Read on for UFC 181 main card results...
After a 15 month layoff due to injury and a coaching stint on The Ultimate Fighter 20, Anthony “Showtime” Pettis returned to the Octagon and logged the first successful defense of his UFC lightweight title, submitting number one contender Gilbert Melendez in the second round of the UFC 181 co-main event at the Mandalay Bay Events Center in Las Vegas.
“It was a rough last year, but I reminded everybody who I am,” Pettis said. “I’m the champ for a reason, king of the hardest division in the UFC.”
In his first bout since his title-winning effort against Benson Henderson in August of 2013, Pettis got a fight out of Melendez, but in a game of inches, Pettis was quicker to the draw when it mattered.
“He’s a fast, slick youngster, and he made me feel a little old today with his speed,” the 32-year-old Melendez, a former Strikeforce and WEC champion, said.
Opting against a touch of gloves, the fighters engaged immediately, Melendez using a flurry of punches to lock up with Pettis against the fence. Melendez got a brief takedown, and while Pettis rose quickly, “El Nino” stayed on him like glue, trying to get his strikes off while Pettis tried to tie him up and force a restart. Midway through the round, Pettis broke loose, but again the relentless pressure of Melendez produced a takedown. After rising a second time, Pettis got off kicks to the head and body, both of which were taken well by Melendez. In the final minute, Pettis began to get his range with his strikes, allowing him to end the round strong.
Melendez appeared to get rattled briefly by Pettis during an exchange early in the second, but he kept coming in, throwing combinations the whole way. His shots weren’t getting Pettis’ attention though, and after Melendez got rocked with a right hand and dropped for a takedown after one of those heated exchanges, Pettis pounced and locked in a guillotine choke that forced Melendez to tap out at 1:53 of round two.
With the win, the 27-year-old Pettis ups his record to 18-2; Melendez, who had never previously been finished in his career, falls to 22-4.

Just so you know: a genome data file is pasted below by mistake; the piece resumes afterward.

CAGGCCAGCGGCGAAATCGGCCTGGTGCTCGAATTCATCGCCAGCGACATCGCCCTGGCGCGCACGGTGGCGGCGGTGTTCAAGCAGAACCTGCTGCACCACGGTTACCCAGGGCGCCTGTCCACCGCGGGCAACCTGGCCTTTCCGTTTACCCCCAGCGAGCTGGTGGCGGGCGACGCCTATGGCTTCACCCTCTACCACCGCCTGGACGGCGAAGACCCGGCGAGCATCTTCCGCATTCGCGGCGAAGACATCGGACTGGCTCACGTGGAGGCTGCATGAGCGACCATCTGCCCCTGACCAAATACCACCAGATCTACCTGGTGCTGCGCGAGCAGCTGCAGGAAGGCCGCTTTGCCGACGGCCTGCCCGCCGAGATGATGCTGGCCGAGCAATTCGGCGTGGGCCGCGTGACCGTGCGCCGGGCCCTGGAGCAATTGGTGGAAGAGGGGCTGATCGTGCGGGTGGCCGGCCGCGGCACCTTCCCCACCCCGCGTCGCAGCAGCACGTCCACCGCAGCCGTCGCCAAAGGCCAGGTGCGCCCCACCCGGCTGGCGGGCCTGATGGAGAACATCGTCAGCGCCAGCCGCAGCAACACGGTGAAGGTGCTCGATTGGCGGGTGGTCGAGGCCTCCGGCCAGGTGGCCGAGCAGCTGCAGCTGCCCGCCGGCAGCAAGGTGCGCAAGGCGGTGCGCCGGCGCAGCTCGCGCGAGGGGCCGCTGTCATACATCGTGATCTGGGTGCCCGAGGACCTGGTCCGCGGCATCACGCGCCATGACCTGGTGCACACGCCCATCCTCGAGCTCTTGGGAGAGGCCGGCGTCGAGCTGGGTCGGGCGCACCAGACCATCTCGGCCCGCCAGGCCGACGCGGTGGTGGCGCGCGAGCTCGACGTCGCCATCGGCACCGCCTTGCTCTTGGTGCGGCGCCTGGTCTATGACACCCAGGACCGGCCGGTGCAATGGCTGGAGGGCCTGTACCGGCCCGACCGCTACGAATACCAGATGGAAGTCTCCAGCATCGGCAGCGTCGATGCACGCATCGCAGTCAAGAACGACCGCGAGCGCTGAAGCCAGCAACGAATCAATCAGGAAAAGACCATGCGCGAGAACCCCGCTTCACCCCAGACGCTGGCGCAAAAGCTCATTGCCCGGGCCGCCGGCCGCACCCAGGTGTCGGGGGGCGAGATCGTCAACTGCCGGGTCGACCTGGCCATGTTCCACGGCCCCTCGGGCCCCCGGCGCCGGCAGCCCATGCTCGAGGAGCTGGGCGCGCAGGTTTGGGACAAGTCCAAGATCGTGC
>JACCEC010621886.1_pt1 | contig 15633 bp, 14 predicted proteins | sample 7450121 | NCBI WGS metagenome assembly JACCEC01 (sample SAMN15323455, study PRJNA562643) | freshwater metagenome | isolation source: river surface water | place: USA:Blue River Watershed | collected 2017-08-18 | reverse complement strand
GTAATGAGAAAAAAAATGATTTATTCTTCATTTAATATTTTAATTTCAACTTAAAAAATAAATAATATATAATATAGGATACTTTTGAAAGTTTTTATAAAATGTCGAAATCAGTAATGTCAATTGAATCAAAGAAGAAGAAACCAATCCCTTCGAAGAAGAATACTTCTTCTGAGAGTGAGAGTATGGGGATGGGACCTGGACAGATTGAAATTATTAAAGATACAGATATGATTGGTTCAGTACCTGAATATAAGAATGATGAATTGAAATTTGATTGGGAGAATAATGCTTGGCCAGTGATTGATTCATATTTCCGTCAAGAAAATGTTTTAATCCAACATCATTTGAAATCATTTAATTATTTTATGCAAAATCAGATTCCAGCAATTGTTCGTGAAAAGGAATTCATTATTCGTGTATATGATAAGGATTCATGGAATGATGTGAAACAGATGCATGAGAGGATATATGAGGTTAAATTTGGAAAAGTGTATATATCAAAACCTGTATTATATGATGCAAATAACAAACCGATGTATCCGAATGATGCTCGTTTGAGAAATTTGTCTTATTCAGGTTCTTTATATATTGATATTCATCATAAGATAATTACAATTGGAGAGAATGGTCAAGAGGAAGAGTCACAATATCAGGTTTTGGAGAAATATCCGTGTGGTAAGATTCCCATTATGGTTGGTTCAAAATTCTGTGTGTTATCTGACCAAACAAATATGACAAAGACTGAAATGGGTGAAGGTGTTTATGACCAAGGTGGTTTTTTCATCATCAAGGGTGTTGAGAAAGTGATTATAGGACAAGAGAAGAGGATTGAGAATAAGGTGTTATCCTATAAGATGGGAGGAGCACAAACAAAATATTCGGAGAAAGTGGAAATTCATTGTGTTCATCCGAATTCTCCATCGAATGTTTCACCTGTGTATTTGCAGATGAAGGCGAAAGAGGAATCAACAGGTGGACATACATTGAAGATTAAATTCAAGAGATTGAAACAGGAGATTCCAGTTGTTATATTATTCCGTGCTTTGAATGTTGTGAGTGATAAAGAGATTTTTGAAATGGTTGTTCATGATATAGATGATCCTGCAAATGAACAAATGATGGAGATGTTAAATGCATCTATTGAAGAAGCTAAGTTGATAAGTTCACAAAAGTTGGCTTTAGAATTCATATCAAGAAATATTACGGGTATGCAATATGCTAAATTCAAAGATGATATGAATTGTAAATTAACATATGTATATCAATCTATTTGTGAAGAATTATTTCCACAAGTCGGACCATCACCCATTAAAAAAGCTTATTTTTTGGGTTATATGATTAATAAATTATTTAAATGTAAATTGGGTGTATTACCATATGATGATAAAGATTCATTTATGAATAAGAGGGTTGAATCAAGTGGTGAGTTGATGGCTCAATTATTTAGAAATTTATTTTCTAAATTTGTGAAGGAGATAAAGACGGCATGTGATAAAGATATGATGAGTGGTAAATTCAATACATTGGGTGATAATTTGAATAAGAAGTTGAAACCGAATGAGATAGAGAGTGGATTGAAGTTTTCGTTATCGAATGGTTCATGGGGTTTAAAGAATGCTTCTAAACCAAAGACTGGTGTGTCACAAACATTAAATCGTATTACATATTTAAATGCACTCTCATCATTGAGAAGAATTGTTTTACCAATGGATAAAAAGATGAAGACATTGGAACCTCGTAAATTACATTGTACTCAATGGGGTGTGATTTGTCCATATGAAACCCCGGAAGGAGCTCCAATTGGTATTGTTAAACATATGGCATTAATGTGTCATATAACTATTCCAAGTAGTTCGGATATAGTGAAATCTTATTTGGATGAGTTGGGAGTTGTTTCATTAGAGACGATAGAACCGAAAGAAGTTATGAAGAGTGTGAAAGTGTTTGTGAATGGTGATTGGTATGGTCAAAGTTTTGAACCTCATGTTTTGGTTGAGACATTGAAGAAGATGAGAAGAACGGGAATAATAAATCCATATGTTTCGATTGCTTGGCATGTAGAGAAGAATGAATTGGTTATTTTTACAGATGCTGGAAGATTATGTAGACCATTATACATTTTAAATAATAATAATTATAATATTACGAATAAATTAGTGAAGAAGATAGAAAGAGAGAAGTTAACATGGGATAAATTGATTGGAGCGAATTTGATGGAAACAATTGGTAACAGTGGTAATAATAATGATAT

> Watch: Anthony Pettis Backstage Interview | Anthony Pettis Octagon Interview
BROWNE vs. SCHAUB
Number three-ranked heavyweight contender Travis Browne got back in the win column in his first bout since an April loss to Fabricio Werdum, stopping Brendan Schaub in the first round.
After a slow start, the action began to pick up two minutes in, with Schaub scoring two quick takedowns. Browne was able to make it back to his feet quickly, and with less than two minutes remaining he tagged Schaub with a right uppercut and the bout went back to the mat. This time, it was Browne in control, as he moved quickly into the full mount. Schaub turned and gave up his back, and it was there that Browne finished matters, with a series of ground strikes bringing in referee Mario Yamasaki to halt the bout at 4:50 of the opening frame.
Browne improves to 17-2-1; Schaub falls to 11-5.
> Watch: Travis Browne Backstage Interview
DUFFEE vs. HAMILTON
The win was Duffee’s third straight, but his first fight since December of 2012. He has since been dealing with Parsonage Turner Syndrome, but after being cleared to fight again, he got right down to business, landing first in the midst of a slugfest, putting Hamilton down and out and forcing referee Herb Dean to halt the fight at the 33-second mark.
With the win, Duffee improves to 9-2; Hamilton falls to 13-4.
FERGUSON vs. TRUJILLO
Former Ultimate Fighter winner Tony Ferguson impressively made the move from prospect to contender in the lightweight division, weathering an early storm from Abel Trujillo before submitting his foe in the second round.
Trujillo drew first blood, dropping Ferguson with a right hand in the opening minute. Ferguson scrambled out of trouble and got back to business, but after some stand-up success, he got taken down by Trujillo. Ferguson got back to his feet quickly, and after a brief lock-up against the fence, the two separated. Midway through the round, Trujillo scored another takedown, and after some hard ground strikes, he let “El Cucuy” get back to his feet. Undeterred by the rough start, Ferguson began finding his range with his strikes from a distance, allowing him to get back in the fight.
In the second, Ferguson began to press the tiring Trujillo on the ground, keeping the Floridian moving throughout, emptying his gas tank even more. Finally, with under a minute left, Ferguson locked in a rear naked choke, with the tap following soon after at the 4:19 mark.
With the win, Ferguson ups his record to 18-3; Trujillo falls to 12-6 with 1 NC.
> Watch: Tony Ferguson Backstage Interview
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